On one hand, I think walled-garden-like experiences are not so great; we wouldn’t want to repeat the mid-90’s with things like Internet in a Box, AOL, Juno etc. At least not for the same reasons.
I think IPFS should eventually be a system service: you can count on it running as a system daemon 24/7. That’s the only way for the distributed web to become more reliable and actually supplant the old web: you have to help with your share of the hosting. (You should be able to set system-wide limits for bandwidth and storage, naturally.) It also means that every browser should eventually have direct IPFS support by interfacing with the daemon rather than by running its own daemon. Browsers that try to run their own daemons will tend to clash with pre-existing system daemons (just like we see with dedicated Ethereum clients - they tend to preclude running ethereum as a long-running process, but that’s exactly what you should do if you are serious about using Ethereum).
On the other hand, I don’t actually like the current web all that much either. We should try to collectively work against the use of advertising and tracking to monetize everything.
So I have my own project: https://github.com/ec1oud/nettebook is a light browser for Markdown. I think for the free web (people sharing non-monetized content with each other as a community service, for wikipedia and projects like it, for social media, and so on), it makes sense to use markdown instead of HTML, because it’s easier to write, and because the limitations of Markdown make it easier to defend against the assault of those who want to make money from content at any cost. Nettebook is an HTTP client for the ipfs daemon that it assumes is already running on your machine; and it uses Qt for the UI. I recently added direct support for Markdown to Qt, in order to make such things possible. AFAIK it’s one of the first attempts to use Markdown directly as a page formatting language rather than as shorthand for generating HTML. However there are a lot of features missing compared to regular browsers: you can have rich text with tables and bullet lists and checklists, and you can have images - that’s it. No client-side code running (because client-side code can be abused, and often is). Not having client-side code makes it hard to handle new content types or anything interactive. I can try to add specific features later, like mini-languages for vector graphics, mathematical renderings, and such; but I’m very much repeating the early 90’s in the sense that it has about as many features as Netscape 1.x, minus the CGI capability (and minus some basic things that I haven’t gotten around to yet, like bookmarks and history). But when I simply want to read text that somebody has written, in order to learn something (one of the main use cases for the web, after all, at least for me), it’s comforting to know that tracking and advertising are practically impossible on a platform like that. It can’t be done by code on the client side; and it’s hard to do by using tracking images, as long as the content comes from IPFS instead of by directly connecting to a web server. (But nettebook does currently have http support too. If most of the interesting content was available on IPFS, it wouldn’t need to.)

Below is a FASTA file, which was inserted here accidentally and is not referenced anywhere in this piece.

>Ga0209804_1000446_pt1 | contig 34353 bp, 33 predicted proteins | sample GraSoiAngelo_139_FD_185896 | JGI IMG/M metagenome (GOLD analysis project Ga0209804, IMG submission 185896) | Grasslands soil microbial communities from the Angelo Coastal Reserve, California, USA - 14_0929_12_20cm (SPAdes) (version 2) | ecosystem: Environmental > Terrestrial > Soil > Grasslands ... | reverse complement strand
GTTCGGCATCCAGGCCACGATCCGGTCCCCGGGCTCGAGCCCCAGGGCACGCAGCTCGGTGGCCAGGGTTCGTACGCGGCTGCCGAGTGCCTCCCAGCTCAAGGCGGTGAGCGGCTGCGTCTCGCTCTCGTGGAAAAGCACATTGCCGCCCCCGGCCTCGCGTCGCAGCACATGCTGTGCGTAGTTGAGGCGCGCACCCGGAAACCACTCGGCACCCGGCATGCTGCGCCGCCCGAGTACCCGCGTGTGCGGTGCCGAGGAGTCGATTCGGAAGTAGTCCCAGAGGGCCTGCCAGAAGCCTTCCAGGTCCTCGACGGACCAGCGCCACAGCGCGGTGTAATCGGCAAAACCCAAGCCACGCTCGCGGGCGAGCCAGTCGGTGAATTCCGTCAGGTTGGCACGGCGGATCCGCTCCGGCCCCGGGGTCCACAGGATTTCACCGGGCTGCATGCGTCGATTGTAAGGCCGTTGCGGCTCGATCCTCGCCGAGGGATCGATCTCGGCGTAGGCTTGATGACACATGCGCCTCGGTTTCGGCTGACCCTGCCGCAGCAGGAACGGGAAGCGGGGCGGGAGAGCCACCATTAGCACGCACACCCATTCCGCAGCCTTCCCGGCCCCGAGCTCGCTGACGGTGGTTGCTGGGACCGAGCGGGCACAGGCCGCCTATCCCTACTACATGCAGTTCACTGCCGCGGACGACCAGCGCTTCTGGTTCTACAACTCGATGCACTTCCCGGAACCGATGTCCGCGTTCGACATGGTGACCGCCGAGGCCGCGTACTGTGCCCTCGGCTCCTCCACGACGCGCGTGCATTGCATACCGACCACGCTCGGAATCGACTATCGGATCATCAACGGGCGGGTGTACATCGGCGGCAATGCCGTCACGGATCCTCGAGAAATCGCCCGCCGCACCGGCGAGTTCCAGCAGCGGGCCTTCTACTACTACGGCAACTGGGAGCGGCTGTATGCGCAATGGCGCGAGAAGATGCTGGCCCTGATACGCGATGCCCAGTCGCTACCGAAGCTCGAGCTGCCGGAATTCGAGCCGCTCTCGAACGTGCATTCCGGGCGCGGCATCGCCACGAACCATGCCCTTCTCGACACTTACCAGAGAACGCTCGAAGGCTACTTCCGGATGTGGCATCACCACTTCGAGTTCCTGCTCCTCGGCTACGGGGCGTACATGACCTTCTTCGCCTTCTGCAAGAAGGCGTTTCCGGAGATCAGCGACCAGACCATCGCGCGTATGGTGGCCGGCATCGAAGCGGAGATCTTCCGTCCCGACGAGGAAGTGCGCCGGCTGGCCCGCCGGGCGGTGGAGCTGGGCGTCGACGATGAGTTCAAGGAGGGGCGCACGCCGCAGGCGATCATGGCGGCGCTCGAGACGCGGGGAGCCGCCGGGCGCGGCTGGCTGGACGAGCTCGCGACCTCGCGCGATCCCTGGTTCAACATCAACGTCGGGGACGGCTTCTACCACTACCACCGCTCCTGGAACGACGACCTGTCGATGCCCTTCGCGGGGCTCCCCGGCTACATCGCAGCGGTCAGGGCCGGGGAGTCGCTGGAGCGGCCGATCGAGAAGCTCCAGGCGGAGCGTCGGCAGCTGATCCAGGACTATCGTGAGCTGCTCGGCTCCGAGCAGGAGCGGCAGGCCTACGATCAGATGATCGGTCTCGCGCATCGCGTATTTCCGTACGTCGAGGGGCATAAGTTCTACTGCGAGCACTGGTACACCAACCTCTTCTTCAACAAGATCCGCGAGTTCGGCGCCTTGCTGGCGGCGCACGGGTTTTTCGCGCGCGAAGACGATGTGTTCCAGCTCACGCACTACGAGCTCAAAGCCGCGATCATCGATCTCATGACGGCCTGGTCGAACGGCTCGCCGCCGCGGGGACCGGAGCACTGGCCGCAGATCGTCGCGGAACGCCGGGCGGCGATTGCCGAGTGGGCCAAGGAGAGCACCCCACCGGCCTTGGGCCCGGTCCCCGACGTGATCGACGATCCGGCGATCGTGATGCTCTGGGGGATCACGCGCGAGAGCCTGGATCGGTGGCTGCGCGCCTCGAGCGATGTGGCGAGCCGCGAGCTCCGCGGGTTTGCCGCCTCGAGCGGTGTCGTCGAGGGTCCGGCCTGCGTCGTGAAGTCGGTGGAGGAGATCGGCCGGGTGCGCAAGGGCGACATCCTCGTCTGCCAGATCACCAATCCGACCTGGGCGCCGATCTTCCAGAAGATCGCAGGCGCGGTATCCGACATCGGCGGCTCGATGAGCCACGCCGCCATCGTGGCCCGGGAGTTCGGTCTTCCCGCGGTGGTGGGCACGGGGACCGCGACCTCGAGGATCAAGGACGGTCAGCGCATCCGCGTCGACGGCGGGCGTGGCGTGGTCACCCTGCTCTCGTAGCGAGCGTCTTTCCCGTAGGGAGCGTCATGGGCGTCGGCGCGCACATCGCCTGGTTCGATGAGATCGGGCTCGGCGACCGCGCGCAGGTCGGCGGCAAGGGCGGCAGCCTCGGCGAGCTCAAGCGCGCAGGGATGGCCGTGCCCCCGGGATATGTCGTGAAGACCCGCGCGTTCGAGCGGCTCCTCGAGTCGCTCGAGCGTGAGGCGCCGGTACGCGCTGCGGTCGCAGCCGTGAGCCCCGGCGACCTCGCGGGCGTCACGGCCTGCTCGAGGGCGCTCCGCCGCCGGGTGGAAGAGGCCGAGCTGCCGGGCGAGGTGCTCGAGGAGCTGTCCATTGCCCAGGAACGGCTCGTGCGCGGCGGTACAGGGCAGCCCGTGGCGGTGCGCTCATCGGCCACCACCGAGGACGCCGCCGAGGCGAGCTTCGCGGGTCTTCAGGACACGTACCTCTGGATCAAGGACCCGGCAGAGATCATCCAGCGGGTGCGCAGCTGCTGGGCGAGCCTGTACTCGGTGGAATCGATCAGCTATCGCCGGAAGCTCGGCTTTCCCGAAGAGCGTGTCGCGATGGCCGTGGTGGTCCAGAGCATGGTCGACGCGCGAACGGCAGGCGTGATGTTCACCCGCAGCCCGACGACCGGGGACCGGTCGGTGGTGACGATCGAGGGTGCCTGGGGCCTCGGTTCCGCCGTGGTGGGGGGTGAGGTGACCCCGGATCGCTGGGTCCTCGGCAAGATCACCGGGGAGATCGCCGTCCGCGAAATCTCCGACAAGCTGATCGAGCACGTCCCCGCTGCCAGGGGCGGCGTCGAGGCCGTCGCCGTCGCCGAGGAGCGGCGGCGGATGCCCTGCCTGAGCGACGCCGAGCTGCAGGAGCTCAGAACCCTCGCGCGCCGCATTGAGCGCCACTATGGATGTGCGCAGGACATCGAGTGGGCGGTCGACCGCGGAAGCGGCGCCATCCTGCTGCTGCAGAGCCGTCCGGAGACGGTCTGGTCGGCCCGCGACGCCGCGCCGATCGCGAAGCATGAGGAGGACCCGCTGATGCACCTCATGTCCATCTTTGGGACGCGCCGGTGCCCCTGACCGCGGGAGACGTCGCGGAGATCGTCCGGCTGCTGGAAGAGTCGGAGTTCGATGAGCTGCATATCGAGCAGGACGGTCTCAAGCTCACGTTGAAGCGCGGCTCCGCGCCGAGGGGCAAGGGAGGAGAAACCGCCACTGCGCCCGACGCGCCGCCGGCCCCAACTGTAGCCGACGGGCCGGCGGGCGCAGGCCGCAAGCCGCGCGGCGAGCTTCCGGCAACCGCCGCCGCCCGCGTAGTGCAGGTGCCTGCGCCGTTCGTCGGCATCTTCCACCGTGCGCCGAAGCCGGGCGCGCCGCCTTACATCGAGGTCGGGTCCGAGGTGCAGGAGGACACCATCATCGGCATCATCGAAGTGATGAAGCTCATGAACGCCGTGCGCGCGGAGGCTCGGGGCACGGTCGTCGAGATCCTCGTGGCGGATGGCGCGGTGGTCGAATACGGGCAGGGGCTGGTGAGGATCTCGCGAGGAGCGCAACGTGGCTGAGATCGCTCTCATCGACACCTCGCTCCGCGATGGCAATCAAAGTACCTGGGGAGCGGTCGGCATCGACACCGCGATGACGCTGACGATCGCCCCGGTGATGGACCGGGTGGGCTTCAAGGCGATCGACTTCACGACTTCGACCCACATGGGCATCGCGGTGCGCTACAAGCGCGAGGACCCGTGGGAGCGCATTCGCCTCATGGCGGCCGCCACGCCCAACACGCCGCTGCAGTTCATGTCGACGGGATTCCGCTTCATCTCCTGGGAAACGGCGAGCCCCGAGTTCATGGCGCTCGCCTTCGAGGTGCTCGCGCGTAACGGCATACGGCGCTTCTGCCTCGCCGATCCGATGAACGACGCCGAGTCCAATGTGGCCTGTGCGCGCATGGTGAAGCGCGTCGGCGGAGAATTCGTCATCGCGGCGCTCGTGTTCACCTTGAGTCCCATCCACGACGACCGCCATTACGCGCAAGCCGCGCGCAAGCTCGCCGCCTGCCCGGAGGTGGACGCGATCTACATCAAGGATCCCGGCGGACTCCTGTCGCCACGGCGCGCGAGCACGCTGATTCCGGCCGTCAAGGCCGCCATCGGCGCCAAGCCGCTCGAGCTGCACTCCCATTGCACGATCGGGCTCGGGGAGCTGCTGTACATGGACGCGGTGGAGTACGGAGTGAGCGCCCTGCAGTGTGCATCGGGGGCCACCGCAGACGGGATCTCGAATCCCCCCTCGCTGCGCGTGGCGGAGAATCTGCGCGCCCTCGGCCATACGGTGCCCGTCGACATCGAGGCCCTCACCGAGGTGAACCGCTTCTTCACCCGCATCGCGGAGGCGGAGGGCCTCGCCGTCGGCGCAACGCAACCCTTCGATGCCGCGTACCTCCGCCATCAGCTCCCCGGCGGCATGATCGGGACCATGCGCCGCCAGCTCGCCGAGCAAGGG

Of course there is hardly any pure-markdown content on IPFS yet. But I’m proposing that there should be. I plan to publish a blog that way sometime soon, for starters. Of course there can be a JS rendering solution (strapdown probably) for regular browsers. Most people will end up reading the content that way, and I don’t care.
Nettebook is an editor. You can use it to edit local markdown files on your regular filesystem or on your local UnixFS/MFS; you can read and write a limited dialect of HTML; you can paste text from web pages into the editor and save it to markdown; and you can publish markdown directly to IPFS (sortof - you just get a hash for that one file, and it gets pinned, but that’s it so far). I need to figure out how to make it manage collections of pages better, to organize a blog or any other sort of repository of writings.